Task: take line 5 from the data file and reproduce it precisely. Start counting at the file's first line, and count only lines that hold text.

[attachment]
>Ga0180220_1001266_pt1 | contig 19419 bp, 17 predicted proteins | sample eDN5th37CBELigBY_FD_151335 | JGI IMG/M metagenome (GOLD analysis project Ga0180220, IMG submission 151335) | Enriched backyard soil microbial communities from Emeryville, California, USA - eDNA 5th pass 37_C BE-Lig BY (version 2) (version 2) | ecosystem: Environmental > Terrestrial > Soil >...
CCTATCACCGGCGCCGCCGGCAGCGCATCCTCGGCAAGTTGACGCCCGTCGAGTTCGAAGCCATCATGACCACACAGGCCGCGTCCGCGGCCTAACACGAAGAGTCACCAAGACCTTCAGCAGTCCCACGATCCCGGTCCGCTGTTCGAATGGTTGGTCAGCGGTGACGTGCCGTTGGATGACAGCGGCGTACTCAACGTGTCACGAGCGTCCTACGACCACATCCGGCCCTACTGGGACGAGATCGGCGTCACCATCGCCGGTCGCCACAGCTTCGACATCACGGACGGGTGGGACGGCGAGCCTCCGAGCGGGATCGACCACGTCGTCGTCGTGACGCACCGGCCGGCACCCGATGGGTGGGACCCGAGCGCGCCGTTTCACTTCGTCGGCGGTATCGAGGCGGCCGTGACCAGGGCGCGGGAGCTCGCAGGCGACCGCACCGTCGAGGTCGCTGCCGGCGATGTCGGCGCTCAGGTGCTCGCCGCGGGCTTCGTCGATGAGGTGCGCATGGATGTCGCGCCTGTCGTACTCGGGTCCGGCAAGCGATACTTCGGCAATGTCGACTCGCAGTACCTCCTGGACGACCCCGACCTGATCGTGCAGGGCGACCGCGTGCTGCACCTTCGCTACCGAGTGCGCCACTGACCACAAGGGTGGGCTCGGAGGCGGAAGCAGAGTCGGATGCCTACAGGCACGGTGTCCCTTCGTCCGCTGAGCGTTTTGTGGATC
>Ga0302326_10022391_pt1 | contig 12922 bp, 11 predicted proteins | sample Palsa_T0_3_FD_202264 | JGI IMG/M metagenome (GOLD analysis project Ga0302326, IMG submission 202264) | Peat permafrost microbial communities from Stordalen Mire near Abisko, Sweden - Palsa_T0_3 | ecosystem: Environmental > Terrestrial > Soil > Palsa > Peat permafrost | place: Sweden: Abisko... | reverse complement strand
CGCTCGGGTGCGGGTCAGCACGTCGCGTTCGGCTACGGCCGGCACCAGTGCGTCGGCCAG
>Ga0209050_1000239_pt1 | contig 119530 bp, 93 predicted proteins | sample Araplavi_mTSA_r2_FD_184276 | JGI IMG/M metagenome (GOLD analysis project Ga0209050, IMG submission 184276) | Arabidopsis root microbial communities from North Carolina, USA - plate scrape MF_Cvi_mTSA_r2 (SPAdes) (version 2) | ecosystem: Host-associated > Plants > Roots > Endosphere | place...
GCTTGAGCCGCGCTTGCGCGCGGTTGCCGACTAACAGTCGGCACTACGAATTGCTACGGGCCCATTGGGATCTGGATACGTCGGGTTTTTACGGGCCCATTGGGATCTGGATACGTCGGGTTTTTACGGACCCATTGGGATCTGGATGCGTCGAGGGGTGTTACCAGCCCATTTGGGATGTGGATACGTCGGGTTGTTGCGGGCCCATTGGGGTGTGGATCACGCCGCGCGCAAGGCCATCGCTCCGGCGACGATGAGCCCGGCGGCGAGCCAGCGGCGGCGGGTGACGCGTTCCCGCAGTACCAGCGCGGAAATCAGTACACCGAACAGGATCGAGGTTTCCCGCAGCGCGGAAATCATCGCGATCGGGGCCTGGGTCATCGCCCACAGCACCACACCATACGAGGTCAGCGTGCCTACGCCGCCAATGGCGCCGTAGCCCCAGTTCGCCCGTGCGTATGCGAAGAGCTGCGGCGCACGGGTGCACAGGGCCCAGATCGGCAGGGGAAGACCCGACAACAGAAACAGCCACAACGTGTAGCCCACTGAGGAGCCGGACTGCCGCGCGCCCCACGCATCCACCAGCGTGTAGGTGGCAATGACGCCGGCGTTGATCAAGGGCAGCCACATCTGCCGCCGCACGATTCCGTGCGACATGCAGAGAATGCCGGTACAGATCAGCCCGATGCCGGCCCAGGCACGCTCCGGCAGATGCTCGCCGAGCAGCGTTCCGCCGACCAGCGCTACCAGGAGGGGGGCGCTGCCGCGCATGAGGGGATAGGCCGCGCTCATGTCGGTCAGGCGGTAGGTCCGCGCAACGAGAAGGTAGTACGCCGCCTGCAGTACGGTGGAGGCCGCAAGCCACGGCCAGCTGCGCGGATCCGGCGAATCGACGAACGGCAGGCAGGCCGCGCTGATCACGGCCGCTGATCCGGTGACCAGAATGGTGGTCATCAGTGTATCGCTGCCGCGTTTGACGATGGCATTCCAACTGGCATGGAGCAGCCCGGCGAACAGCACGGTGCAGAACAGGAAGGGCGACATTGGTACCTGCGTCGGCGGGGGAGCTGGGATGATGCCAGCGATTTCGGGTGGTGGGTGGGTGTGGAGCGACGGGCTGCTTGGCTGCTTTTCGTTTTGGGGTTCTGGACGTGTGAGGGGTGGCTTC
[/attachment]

>Ga0209050_1000239_pt1 | contig 119530 bp, 93 predicted proteins | sample Araplavi_mTSA_r2_FD_184276 | JGI IMG/M metagenome (GOLD analysis project Ga0209050, IMG submission 184276) | Arabidopsis root microbial communities from North Carolina, USA - plate scrape MF_Cvi_mTSA_r2 (SPAdes) (version 2) | ecosystem: Host-associated > Plants > Roots > Endosphere | place...